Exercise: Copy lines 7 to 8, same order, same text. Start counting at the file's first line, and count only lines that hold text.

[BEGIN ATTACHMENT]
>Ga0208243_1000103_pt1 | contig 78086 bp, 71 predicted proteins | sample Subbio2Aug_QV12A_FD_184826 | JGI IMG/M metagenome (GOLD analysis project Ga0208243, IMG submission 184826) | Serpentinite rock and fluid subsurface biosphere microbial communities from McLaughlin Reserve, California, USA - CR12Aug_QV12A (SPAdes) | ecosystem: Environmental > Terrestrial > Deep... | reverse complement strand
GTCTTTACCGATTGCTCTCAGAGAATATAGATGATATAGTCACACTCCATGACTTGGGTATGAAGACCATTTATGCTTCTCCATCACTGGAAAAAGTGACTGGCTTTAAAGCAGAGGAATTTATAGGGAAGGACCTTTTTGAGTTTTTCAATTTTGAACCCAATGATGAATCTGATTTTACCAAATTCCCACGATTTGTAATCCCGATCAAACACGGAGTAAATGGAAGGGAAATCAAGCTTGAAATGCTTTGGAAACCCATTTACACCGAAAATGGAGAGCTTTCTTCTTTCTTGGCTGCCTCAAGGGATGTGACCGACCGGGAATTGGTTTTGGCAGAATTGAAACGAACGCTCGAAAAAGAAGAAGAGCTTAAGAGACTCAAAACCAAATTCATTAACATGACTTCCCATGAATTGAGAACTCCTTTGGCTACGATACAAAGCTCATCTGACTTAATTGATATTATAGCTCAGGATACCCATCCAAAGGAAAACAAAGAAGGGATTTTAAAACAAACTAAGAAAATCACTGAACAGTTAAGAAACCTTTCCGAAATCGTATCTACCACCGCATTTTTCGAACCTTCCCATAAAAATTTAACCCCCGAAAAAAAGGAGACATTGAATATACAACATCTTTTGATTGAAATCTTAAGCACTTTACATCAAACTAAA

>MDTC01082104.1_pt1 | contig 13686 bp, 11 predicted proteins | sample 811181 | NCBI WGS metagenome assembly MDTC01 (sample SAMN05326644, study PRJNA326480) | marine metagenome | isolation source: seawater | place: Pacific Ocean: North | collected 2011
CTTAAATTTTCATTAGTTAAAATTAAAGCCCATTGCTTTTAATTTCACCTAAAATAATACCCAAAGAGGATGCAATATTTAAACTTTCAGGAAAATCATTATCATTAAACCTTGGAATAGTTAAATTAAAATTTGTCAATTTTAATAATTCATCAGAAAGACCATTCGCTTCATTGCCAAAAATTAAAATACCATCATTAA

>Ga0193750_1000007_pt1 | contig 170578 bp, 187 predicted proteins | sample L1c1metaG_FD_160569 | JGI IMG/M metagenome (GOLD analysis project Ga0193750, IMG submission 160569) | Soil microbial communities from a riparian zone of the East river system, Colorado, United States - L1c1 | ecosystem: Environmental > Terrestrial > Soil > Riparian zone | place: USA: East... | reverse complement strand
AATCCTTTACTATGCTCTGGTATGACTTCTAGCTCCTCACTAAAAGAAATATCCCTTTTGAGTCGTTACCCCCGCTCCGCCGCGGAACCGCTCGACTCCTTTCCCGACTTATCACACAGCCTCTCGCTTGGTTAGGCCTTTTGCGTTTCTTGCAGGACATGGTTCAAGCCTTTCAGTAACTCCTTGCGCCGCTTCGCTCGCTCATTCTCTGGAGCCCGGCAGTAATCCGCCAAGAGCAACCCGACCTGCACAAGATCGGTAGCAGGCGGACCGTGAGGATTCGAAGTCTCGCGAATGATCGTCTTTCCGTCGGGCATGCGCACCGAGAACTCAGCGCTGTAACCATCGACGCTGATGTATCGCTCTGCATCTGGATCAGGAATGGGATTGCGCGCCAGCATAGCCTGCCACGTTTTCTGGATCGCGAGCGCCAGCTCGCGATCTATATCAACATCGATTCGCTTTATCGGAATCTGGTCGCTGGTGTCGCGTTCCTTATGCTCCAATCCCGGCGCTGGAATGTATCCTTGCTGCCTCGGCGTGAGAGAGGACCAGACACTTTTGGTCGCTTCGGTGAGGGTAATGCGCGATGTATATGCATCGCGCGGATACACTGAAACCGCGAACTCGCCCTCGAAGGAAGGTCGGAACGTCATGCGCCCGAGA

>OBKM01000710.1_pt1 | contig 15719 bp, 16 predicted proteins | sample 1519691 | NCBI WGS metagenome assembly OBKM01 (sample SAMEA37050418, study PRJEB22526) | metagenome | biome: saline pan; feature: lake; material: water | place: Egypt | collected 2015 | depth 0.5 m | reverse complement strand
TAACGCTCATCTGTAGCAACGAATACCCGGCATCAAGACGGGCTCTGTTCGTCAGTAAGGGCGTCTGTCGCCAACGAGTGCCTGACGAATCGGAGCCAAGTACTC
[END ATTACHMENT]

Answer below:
>OBKM01000710.1_pt1 | contig 15719 bp, 16 predicted proteins | sample 1519691 | NCBI WGS metagenome assembly OBKM01 (sample SAMEA37050418, study PRJEB22526) | metagenome | biome: saline pan; feature: lake; material: water | place: Egypt | collected 2015 | depth 0.5 m | reverse complement strand
TAACGCTCATCTGTAGCAACGAATACCCGGCATCAAGACGGGCTCTGTTCGTCAGTAAGGGCGTCTGTCGCCAACGAGTGCCTGACGAATCGGAGCCAAGTACTC